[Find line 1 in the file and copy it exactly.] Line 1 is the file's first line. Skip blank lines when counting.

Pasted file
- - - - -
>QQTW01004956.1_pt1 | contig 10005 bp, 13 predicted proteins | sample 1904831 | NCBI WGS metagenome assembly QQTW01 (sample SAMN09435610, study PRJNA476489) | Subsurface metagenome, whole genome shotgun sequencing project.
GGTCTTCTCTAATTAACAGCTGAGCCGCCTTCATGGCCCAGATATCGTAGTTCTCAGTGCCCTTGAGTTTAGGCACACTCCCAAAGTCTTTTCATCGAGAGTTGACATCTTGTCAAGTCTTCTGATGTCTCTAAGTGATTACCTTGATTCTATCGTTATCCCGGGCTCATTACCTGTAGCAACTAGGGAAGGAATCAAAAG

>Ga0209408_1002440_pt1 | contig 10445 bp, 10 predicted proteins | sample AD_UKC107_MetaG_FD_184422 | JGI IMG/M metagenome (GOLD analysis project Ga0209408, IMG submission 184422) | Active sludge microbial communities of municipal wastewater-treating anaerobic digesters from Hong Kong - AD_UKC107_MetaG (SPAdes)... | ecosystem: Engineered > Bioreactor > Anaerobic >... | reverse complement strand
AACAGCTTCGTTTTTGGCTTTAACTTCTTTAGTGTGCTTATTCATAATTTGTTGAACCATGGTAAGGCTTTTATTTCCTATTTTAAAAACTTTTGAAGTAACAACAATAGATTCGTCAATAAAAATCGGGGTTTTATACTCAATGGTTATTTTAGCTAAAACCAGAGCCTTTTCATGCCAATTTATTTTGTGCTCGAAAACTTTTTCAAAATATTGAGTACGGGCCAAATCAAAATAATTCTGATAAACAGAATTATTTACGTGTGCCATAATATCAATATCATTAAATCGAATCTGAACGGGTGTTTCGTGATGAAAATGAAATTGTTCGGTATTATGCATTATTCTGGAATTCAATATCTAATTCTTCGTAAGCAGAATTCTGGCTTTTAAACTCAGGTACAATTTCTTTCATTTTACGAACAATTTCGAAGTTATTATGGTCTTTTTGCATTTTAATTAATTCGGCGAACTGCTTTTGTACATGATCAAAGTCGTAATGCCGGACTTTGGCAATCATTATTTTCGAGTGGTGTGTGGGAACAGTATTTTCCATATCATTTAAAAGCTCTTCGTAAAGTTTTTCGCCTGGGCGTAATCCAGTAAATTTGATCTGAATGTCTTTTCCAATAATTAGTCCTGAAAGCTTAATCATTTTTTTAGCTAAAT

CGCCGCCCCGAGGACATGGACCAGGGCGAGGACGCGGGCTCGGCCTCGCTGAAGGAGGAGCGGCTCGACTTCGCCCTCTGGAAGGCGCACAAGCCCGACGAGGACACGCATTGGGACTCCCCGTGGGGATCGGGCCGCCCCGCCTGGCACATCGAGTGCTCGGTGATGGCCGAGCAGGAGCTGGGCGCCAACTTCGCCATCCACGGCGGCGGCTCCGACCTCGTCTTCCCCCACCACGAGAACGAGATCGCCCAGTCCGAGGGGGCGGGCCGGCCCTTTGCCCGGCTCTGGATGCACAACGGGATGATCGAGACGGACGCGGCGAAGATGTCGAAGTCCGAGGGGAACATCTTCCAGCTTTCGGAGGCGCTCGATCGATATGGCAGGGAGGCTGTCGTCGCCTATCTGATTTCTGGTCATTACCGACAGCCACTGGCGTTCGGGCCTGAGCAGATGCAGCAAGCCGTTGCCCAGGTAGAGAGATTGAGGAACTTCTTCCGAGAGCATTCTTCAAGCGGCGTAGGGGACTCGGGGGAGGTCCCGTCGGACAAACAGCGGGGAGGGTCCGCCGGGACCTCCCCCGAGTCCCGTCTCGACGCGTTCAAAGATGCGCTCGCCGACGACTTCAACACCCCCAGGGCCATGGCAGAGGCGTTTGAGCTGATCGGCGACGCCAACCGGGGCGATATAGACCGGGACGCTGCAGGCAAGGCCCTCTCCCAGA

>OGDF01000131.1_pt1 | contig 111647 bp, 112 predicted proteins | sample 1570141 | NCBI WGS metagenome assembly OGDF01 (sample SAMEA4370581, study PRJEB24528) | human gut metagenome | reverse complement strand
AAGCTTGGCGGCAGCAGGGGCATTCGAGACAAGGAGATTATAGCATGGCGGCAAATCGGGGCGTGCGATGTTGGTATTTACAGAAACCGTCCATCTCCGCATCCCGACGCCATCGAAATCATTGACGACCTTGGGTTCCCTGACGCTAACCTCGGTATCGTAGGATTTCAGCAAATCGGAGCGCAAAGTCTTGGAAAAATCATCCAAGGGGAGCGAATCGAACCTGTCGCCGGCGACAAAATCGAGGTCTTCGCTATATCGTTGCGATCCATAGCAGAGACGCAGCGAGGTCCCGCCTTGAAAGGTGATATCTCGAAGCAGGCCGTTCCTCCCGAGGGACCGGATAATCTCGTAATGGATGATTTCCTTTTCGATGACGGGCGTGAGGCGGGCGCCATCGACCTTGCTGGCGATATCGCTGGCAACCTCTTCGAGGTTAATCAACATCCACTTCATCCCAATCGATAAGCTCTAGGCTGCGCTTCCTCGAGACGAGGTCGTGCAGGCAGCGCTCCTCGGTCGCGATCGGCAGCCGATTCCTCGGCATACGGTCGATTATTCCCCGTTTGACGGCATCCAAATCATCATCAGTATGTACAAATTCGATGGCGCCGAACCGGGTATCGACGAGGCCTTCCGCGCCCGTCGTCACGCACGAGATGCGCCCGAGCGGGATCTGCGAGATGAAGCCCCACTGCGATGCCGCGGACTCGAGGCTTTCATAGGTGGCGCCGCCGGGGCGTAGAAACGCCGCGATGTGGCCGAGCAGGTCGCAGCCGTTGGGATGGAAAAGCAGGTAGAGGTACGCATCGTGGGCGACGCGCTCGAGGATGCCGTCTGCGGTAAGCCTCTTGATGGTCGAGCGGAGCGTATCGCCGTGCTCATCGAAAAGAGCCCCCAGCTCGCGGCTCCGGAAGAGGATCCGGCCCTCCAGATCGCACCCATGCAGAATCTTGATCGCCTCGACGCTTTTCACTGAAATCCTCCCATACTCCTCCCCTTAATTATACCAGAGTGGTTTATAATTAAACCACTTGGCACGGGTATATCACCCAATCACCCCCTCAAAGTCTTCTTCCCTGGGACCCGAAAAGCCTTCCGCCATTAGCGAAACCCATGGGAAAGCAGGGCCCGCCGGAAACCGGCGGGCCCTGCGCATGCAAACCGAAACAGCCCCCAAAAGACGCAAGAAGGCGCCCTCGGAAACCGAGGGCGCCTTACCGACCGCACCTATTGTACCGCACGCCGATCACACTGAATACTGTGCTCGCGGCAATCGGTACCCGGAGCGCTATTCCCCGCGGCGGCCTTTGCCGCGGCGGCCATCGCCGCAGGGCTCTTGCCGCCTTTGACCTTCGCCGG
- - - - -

>QQTW01004956.1_pt1 | contig 10005 bp, 13 predicted proteins | sample 1904831 | NCBI WGS metagenome assembly QQTW01 (sample SAMN09435610, study PRJNA476489) | Subsurface metagenome, whole genome shotgun sequencing project.